From Fantasies of Being an Astronaut to NASA Internship, Alumna from CJC Online Program is Living Her Dream
By Lenore Devore, B.S. Journalism 1984
Living in Orlando with parents who would wake their children at midnight to watch a Space Shuttle launch, Jessica Sansarran, B.S. Telecommunication 2022, learned to love the space program at an early age. She’s now turning that passion into a career as a remote broadcast intern with the Goddard Space Flight Center.
“I was that kid who wanted to be an astronaut. It never left my mind,” said Sansarran, who graduated in August 2022. “It only hit me in 2020 that I could try to get into that field and make my hobby a career for myself.”
Sansarran, who is 25, is a first-generation American and first-generation college student. Of Indo-Guyanese descent, she uses her heritage to forge a path for others who look like her, including her two younger siblings, ages 23 and 20.
She was born in New York but raised in three Florida cities since she was 5. Her father was an airplane mechanic in the U.S. Navy and a courier for FedEx before retiring. Her mother has always been a stay-at-home mom. Working and taking classes remotely, Sansarran is also a stay-at-home mom – to her 4-year-old maltipoo, appropriately named Apollo.
Sansarran graduated from Cypress Creek High School in Orlando, the city she calls home. She started her college career at Valencia College in Orlando because it had smaller class sizes and easier access to professors. Because she was working at the same time – something she’s done since she was 17 – she decided to take online classes. When she started exploring four-year colleges to get her bachelor’s degree, she discovered the College of Journalism and Communications’ online degrees.
“It was a big thing for me to find an online program with a great school, and I was shocked at how affordable UF was,” she said. She transferred to UF before the pandemic, when in-person classes moved to online. “My professors know how to do online classes – they are pros at it. They gave me the best experience.”
When she started, she knew she wanted a degree in communications but wasn’t sure what that would lead to: A career? Grad school? Something completely unrelated?
“Everything was appealing,” she said. “I didn’t think the space industry was something I could be part of.”
The Introduction to Media Industries and Professions class taught by Adjunct Professor Bob Hughes made a huge impact on her and helped shape her career path.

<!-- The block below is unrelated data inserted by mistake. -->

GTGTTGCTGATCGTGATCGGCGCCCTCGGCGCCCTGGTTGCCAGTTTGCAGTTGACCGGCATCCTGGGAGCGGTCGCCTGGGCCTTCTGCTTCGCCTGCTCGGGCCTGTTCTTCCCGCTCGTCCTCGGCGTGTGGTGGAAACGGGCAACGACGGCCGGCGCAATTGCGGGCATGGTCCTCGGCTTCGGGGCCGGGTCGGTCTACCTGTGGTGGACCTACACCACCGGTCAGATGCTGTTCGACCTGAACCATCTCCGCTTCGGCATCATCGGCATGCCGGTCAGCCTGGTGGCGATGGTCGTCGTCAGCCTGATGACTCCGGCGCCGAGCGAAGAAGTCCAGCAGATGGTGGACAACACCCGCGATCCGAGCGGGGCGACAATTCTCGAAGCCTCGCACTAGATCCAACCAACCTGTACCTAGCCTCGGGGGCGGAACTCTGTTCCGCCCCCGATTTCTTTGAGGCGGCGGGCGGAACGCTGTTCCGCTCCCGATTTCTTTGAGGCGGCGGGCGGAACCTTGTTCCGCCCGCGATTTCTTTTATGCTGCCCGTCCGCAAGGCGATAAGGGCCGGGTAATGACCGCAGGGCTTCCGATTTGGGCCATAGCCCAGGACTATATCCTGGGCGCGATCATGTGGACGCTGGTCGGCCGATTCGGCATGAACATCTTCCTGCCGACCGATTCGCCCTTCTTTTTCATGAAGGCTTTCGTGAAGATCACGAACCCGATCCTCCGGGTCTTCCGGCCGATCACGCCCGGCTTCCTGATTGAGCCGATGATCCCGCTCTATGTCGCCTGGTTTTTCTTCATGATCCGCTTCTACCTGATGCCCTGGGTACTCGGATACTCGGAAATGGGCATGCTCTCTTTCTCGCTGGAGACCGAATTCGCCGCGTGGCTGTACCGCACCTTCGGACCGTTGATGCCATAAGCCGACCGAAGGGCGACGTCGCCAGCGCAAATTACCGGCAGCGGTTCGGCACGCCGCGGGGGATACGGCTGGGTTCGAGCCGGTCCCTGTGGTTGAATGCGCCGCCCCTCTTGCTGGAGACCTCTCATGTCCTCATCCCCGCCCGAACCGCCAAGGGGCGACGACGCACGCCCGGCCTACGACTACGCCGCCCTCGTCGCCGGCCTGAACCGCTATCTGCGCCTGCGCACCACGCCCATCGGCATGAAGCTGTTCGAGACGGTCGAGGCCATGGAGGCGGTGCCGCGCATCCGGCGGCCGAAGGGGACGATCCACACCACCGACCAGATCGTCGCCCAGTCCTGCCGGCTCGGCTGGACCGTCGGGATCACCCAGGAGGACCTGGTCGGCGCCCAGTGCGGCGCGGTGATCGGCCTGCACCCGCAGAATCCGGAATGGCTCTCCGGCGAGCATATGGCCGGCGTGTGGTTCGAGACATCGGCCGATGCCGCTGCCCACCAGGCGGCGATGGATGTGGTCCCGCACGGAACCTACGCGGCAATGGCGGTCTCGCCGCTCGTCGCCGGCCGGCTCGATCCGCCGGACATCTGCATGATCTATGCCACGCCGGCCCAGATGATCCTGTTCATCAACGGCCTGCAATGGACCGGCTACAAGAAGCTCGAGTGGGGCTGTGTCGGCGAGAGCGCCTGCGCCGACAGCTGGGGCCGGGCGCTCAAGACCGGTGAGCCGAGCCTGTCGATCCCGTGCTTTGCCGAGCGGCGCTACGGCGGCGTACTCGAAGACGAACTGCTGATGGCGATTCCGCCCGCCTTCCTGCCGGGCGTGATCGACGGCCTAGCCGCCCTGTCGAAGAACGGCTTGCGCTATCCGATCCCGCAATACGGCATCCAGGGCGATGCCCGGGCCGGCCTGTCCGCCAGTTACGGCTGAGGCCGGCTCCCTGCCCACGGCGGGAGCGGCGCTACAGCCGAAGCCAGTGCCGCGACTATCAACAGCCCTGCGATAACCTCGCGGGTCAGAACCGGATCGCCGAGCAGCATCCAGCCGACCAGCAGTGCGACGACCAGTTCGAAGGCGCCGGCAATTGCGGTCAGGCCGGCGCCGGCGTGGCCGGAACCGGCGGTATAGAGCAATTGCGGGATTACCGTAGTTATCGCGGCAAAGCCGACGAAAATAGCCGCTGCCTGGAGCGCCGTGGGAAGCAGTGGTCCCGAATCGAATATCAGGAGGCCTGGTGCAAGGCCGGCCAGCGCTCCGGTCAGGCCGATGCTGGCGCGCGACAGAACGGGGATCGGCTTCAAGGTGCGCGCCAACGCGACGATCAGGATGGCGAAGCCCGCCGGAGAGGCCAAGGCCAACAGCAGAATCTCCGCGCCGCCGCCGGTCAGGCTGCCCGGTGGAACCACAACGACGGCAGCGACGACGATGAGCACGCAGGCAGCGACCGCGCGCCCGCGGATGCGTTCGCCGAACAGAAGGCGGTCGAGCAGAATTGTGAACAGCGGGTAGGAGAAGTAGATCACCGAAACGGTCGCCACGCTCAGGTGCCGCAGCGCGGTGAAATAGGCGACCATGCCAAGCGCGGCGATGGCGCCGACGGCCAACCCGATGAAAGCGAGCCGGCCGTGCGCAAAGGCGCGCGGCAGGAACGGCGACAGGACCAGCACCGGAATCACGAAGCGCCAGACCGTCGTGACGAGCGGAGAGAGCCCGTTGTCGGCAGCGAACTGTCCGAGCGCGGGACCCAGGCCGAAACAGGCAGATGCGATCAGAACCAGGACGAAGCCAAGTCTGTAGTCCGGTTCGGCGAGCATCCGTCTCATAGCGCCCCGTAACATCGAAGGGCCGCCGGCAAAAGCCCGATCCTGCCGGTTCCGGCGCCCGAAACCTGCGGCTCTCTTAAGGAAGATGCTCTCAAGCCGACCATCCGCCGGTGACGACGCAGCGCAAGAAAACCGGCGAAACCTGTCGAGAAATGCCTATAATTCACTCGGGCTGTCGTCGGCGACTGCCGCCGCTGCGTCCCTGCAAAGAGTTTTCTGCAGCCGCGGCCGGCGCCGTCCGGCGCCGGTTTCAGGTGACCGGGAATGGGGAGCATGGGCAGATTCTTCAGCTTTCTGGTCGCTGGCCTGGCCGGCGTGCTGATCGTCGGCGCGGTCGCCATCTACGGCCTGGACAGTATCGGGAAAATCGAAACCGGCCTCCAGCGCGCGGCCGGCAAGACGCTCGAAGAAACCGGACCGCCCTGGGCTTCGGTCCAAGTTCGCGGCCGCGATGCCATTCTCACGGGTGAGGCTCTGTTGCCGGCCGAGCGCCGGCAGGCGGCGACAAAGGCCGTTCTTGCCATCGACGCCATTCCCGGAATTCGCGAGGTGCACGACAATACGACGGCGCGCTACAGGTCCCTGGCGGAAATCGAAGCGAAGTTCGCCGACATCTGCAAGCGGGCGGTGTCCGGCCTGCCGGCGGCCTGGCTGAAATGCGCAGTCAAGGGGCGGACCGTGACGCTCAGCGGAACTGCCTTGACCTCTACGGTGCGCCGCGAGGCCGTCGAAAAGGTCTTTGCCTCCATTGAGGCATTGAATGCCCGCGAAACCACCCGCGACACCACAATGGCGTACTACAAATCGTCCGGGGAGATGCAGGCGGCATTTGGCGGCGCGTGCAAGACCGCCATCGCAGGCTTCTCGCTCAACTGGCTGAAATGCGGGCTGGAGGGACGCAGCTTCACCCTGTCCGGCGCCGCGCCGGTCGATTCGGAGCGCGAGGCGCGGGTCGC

“Even though we were online, one assignment was to network and interview a news director,” she said. “It was the first year of the pandemic. I was terrified. It wasn’t easy getting in touch with people. I reached out to WESH2, an NBC affiliate in Orlando.”
Kirsten Wolff, the WESH2 news director at that time, responded. Sansarran finished the assignment, which led to an internship there. “I didn’t even know how to do an internship. But that class showed me that as an online student you are going to make those connections. If I didn’t have that assignment, I would not be right here where I am. It helps you break out of the shell of an online student and shows you that you are a UF student.”
At WESH2, she worked on the evening news from June to August 2021. “I was horrible on my first anchor read. The other anchors said, ‘Now you have something to build on.’ I learned all you need to do is start.” The anchors complimented her and told her not to be too hard on herself; no one does well on their first anchor reads. That motivated her further.
Watching SpaceX’s Crew-1 launch in November 2020 affected her most. “I cried so hard. I need to be part of that,” she said. During her WESH internship, she interviewed with NASA. “Because of that internship, I got to intern at NASA. They were looking for someone who wants to be more on the news side.”
Now a year into her internship, which will continue until at least the end of 2022, she writes advisories about launches and other NASA events so media outlets can interview NASA experts. She connects with local, national and international stations, acting as a liaison to try to figure out what resonates with any audience.
After the internship, she would love to be hired by NASA or another government agency, preferably on the public relations or broadcast side, she said.
Beyond her love for space, Sansarran likes to maintain the family’s culture, which she describes as “a little Caribbean and a lot of Indian influence.”
She loves the culture’s jewelry and wore a necklace and earrings she bought in New York for her graduation photos. She’s also obsessed with its music, especially everything Bollywood. “This is who I am at the end of the day,” she said. “It makes me feel connected.”
She believes in equity for everyone. “I’ve learned equality isn’t going to help people have the same experiences, equity will.” I didn’t have the luxury of knowing how to get into a university, what to do when I got there. Others do.”
Being the first in her family to navigate the collegiate system was difficult, she said. “It’s hard. You have to make all the mistakes. You have to be the story everyone else tells. But it’s worth it. I learned not to let my past define me in a negative way. Find your path. Learn from your past.”